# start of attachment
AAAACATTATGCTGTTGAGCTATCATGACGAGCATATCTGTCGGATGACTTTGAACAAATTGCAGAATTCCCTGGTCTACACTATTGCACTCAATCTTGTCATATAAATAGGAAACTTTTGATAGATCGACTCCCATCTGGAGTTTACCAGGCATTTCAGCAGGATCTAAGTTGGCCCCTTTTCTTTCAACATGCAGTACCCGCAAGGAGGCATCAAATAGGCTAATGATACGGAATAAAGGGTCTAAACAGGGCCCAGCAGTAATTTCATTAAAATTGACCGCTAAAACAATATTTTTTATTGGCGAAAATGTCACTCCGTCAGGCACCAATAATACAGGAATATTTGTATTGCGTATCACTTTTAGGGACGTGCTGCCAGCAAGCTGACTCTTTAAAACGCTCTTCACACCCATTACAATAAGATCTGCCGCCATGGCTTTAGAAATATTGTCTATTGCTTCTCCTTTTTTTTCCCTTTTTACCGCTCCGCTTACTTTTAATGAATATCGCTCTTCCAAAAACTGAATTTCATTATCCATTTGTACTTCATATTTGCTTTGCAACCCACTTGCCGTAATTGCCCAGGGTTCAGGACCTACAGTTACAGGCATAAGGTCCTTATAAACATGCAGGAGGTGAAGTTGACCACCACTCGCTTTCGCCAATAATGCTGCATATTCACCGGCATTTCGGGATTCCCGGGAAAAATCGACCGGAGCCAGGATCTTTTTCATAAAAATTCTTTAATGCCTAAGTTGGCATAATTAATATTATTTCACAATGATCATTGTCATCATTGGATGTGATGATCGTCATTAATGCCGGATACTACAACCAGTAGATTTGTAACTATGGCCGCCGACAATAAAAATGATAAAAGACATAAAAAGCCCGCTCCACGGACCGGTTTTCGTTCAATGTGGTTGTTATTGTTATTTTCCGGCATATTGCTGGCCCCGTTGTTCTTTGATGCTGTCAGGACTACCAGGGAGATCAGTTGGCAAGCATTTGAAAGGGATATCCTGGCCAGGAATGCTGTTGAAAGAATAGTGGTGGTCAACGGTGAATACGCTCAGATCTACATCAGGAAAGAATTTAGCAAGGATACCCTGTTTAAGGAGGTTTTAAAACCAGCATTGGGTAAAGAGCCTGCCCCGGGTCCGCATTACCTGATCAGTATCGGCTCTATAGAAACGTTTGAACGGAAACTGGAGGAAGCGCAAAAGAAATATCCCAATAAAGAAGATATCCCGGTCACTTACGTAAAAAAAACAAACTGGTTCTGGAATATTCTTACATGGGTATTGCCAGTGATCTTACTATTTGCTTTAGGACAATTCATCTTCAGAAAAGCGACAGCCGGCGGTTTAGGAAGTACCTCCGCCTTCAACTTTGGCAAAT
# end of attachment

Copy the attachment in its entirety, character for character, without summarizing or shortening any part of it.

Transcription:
AAAACATTATGCTGTTGAGCTATCATGACGAGCATATCTGTCGGATGACTTTGAACAAATTGCAGAATTCCCTGGTCTACACTATTGCACTCAATCTTGTCATATAAATAGGAAACTTTTGATAGATCGACTCCCATCTGGAGTTTACCAGGCATTTCAGCAGGATCTAAGTTGGCCCCTTTTCTTTCAACATGCAGTACCCGCAAGGAGGCATCAAATAGGCTAATGATACGGAATAAAGGGTCTAAACAGGGCCCAGCAGTAATTTCATTAAAATTGACCGCTAAAACAATATTTTTTATTGGCGAAAATGTCACTCCGTCAGGCACCAATAATACAGGAATATTTGTATTGCGTATCACTTTTAGGGACGTGCTGCCAGCAAGCTGACTCTTTAAAACGCTCTTCACACCCATTACAATAAGATCTGCCGCCATGGCTTTAGAAATATTGTCTATTGCTTCTCCTTTTTTTTCCCTTTTTACCGCTCCGCTTACTTTTAATGAATATCGCTCTTCCAAAAACTGAATTTCATTATCCATTTGTACTTCATATTTGCTTTGCAACCCACTTGCCGTAATTGCCCAGGGTTCAGGACCTACAGTTACAGGCATAAGGTCCTTATAAACATGCAGGAGGTGAAGTTGACCACCACTCGCTTTCGCCAATAATGCTGCATATTCACCGGCATTTCGGGATTCCCGGGAAAAATCGACCGGAGCCAGGATCTTTTTCATAAAAATTCTTTAATGCCTAAGTTGGCATAATTAATATTATTTCACAATGATCATTGTCATCATTGGATGTGATGATCGTCATTAATGCCGGATACTACAACCAGTAGATTTGTAACTATGGCCGCCGACAATAAAAATGATAAAAGACATAAAAAGCCCGCTCCACGGACCGGTTTTCGTTCAATGTGGTTGTTATTGTTATTTTCCGGCATATTGCTGGCCCCGTTGTTCTTTGATGCTGTCAGGACTACCAGGGAGATCAGTTGGCAAGCATTTGAAAGGGATATCCTGGCCAGGAATGCTGTTGAAAGAATAGTGGTGGTCAACGGTGAATACGCTCAGATCTACATCAGGAAAGAATTTAGCAAGGATACCCTGTTTAAGGAGGTTTTAAAACCAGCATTGGGTAAAGAGCCTGCCCCGGGTCCGCATTACCTGATCAGTATCGGCTCTATAGAAACGTTTGAACGGAAACTGGAGGAAGCGCAAAAGAAATATCCCAATAAAGAAGATATCCCGGTCACTTACGTAAAAAAAACAAACTGGTTCTGGAATATTCTTACATGGGTATTGCCAGTGATCTTACTATTTGCTTTAGGACAATTCATCTTCAGAAAAGCGACAGCCGGCGGTTTAGGAAGTACCTCCGCCTTCAACTTTGGCAAAT